by Robert Maynard.
Frequent readers of True North Reports may be familiar with the argument that energy sources like wind power are not likely to generate as much power as the general public is led to believe because of its intermittent nature and its low energy density. The first factor is obvious. Wind simply does not blow all the time. The second factor is related to the amount of usable energy that can be generated when the stored potential energy in the source material undergoes a conversion process. A fuel source with a low energy density needs an extensive conversion process to generate very much usable energy from the potential energy stored in the fuel. In other words, there is not much bang for your buck. Given these two factors, it should come as no surprise that research at the Harvard School of Engineering and Applied Science has revealed that the generating capacity of wind farms at large scales has been overestimated. The results of this research was announced in an article entitled “Rethinking Wind Power,” which appeared on the school’s website:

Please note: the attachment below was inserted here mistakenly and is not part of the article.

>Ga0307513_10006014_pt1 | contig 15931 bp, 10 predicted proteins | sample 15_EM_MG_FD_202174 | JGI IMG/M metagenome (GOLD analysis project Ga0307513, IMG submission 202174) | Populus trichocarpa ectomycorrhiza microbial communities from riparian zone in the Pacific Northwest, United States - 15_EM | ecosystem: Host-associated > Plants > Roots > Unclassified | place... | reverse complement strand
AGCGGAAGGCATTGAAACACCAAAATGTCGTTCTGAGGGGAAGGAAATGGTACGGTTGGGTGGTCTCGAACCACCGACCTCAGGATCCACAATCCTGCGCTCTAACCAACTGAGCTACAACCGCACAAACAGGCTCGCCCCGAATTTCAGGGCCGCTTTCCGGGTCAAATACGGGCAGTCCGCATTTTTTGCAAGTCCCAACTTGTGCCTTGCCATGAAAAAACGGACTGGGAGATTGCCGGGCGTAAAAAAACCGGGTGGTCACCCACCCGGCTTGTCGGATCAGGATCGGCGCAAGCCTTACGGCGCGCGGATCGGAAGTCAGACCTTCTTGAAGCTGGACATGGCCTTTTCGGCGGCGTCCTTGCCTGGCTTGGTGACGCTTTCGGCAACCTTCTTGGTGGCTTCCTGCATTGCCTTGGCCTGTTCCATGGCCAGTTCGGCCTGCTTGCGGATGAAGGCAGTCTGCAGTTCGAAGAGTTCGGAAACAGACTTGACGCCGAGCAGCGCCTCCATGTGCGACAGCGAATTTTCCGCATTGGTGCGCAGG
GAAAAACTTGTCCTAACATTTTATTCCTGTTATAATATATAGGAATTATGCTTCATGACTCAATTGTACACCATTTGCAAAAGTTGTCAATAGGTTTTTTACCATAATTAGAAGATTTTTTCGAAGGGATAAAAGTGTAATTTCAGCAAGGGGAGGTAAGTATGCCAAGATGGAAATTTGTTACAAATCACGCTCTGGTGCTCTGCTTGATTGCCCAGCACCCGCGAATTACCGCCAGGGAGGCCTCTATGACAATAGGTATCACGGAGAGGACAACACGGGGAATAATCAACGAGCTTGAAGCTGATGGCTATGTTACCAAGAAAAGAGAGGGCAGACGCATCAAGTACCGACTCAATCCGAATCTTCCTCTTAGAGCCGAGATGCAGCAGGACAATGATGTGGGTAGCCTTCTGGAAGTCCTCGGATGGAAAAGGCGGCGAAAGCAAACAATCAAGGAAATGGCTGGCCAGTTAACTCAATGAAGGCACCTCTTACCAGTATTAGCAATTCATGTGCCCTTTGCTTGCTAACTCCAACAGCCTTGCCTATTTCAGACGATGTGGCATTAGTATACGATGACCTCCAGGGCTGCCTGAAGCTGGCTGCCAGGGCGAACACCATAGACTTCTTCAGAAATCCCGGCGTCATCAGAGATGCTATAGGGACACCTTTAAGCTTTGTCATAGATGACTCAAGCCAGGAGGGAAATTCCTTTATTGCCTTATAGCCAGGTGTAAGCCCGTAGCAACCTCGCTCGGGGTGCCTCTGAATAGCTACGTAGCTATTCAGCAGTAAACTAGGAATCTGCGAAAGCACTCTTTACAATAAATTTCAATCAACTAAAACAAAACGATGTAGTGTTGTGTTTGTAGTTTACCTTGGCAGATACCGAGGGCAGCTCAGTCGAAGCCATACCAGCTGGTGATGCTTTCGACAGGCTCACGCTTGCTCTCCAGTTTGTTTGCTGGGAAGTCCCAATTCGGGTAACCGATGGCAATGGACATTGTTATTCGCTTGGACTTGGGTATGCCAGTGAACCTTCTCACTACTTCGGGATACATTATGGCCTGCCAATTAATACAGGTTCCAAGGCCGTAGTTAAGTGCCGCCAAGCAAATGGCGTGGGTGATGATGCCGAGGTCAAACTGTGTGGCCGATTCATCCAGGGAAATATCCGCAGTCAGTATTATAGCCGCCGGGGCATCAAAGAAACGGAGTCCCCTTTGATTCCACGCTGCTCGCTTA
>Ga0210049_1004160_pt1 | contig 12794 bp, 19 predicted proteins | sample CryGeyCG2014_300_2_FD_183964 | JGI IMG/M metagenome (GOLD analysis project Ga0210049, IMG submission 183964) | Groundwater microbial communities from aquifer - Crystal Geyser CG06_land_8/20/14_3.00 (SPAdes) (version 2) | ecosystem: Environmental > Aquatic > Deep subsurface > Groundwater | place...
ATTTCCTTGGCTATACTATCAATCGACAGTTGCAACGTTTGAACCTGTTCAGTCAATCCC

Each wind turbine creates behind it a “wind shadow” in which the air has been slowed down by drag on the turbine’s blades. The ideal wind farm strikes a balance, packing as many turbines onto the land as possible, while also spacing them enough to reduce the impact of these wind shadows. But as wind farms grow larger, they start to interact, and the regional-scale wind patterns matter more.
Keith’s research has shown that the generating capacity of very large wind power installations (larger than 100 square kilometers) may peak at between 0.5 and 1 watts per square meter. Previous estimates, which ignored the turbines’ slowing effect on the wind, had put that figure at between 2 and 7 watts per square meter.
In short, we may not have access to as much wind power as scientists thought.
It looks like we need to add yet another drawback to large scale wind power.